Legality of the Wiretapping Order

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I do not know all the details of Bush's wiretapping order, which makes it hard to discuss.

However, a few facts are clear. Namely: President Bush signed an order (many times) to give power to the NSA that Congress has expressly forbidden.

What do we do with those facts? This post is informative.

It seems likely that the act itself -- warrantless searches -- does not violate the Fourth Amendment. I tend to think it doesn't, because there are exceptions in the law for warrantless searches in regard to national security, as well as in regard to border searches; if these were exclusively limited to international calls, for the purpose of national security, it will be difficult to make the case that the President violated the Fourth Amendment.

It seems quite clear, however, that Bush's order went against written federal law, specifically FISA. It says Bush can't do this, and he did it.

I do not buy the argument that the Authorization to Use Military Force in Iraq grants the President the authority to do this wiretapping, and even if it did, the PATRIOT Act -- along with its modifications to FISA -- came later, and should have also then modified FISA to allow this to be included. So that's just not flying for me.

But what is not at all clear to me is whether Bush has the authority to do what he did, regardless of what Congress says. The case the administration seems to be that "the Constitution vests in the President inherent authority to conduct warrantless intelligence surveillance (electronic or otherwise) of foreign powers or their agents, and Congress cannot by statute extinguish that constitutional authority."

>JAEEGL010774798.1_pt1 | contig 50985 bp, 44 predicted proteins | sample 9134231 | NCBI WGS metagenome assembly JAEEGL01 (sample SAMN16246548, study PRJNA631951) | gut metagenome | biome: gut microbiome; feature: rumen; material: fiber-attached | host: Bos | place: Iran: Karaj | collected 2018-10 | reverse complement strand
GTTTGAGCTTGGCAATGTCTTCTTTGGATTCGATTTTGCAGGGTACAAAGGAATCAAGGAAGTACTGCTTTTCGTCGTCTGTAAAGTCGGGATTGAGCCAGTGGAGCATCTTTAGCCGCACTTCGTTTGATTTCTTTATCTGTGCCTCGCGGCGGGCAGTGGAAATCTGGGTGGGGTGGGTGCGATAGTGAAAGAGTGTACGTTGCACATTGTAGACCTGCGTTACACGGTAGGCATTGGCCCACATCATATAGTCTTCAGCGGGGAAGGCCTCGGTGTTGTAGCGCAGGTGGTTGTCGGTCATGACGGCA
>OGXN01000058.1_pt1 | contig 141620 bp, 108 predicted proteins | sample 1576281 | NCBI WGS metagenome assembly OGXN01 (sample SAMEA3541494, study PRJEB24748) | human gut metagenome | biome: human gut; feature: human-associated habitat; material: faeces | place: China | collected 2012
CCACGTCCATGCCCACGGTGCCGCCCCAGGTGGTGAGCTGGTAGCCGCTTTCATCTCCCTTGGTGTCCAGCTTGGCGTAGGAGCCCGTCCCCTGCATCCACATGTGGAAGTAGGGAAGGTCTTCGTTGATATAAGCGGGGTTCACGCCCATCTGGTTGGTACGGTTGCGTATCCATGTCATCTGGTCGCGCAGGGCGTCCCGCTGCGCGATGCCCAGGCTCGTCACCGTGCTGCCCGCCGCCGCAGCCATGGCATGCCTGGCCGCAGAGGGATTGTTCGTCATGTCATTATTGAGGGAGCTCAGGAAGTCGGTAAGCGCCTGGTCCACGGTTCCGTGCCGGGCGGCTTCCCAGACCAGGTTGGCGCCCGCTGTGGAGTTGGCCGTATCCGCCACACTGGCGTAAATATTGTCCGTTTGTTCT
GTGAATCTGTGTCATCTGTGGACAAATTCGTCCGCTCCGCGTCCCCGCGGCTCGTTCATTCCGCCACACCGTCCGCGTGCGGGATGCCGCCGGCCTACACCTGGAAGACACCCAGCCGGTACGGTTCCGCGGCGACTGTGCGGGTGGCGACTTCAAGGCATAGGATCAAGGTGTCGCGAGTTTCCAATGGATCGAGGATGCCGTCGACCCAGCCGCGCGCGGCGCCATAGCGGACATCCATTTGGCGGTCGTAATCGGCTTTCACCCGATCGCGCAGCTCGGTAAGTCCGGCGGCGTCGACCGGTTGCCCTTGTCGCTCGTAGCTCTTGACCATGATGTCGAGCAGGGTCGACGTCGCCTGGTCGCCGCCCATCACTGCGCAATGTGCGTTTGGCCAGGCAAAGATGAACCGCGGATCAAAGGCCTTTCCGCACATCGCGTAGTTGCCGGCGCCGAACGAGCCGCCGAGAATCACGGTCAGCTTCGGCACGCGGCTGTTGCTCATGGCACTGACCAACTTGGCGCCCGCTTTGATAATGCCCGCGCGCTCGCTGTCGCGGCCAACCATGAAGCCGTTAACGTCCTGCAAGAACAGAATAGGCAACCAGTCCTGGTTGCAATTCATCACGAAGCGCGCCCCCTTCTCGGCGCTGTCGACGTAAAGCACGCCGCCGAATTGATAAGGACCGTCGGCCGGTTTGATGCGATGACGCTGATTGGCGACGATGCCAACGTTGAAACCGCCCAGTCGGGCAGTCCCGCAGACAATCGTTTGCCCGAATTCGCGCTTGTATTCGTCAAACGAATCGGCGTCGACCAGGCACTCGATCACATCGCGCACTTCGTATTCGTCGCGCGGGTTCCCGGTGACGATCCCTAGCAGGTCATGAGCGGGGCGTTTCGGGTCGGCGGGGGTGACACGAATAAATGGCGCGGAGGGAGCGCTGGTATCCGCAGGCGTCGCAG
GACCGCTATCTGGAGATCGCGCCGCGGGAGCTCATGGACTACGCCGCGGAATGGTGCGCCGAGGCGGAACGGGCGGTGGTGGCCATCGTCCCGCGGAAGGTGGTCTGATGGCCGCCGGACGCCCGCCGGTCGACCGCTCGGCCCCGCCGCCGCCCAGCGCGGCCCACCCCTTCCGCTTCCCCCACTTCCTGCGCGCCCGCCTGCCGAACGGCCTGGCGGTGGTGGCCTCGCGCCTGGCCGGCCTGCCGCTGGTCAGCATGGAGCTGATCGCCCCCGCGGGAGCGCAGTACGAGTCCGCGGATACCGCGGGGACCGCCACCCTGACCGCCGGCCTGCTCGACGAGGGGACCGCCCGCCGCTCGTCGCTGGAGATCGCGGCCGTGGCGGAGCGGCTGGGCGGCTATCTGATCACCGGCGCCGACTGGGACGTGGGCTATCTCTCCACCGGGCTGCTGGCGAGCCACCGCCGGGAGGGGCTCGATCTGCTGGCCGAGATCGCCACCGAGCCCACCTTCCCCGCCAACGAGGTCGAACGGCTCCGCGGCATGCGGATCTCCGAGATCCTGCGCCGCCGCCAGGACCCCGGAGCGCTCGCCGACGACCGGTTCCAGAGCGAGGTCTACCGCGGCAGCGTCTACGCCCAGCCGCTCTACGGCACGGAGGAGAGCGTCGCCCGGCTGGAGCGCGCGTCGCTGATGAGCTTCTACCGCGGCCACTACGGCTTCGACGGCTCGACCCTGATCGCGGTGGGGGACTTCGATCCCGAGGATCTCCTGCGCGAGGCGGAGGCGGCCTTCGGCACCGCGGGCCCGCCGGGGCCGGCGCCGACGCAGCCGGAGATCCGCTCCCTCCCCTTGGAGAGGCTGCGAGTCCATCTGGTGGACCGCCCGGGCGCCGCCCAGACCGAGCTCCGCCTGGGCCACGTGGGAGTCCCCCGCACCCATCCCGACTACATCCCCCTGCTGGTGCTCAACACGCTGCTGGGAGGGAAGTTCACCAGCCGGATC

That argument is not persuasive to me, because I do not see the Constitution grant that inherent authority. But I have no idea whether the past 216 years or so of law has recognized this in some way.

Another thing that confuses my thinking is the notion of executive orders. These things are effectively the President bypassing Congress to make laws. I don't know what gives the President such authority, what its restrictions are, and how it would apply in this case.

As far as I am concerned, the President does not have, and should not have, any real authority to make law (which is what he did here, by making an order that opposed an existing law). Even in an emergency, his executive orders should be immediately subject to Congressional approval, as soon as is reasonably possible. I believe in the supremacy of Congress, as did the Founders.

The bottom line is that I think what Bush did was wrong, and should be illegal, and is unconstitutional usurpation of power. But then again, I think the same thing about the No Child Left Behind Act and most federal social programs, so don't read too much into this statement.

Regardless, we're not talking about my own views, but whether Bush violated the law as it is currently interpreted by our courts. And while I am basically convinced that -- given the few things I know about the program -- that he did not violate the Fourth Amendment, and that he did go against FISA, and that he did not have any congressional authority to do what he did, I am nevertheless not convinced he actually violated the law.

Note: I could not care less, in any way, at this stage, about whether this order from Bush was "necessary," for whatever that means. I am only concerned here about the legality of the order. If it is found to be illegal, then its necessity may possibly be a defense. But that's a completely separate issue at this stage, as far as I am concerned. For the sake of argument, we will stipulate that Bush believed it to be necessary for national security, but that doesn't itself make the act legal.

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This page contains a single entry by pudge published on December 19, 2005 10:06 PM.

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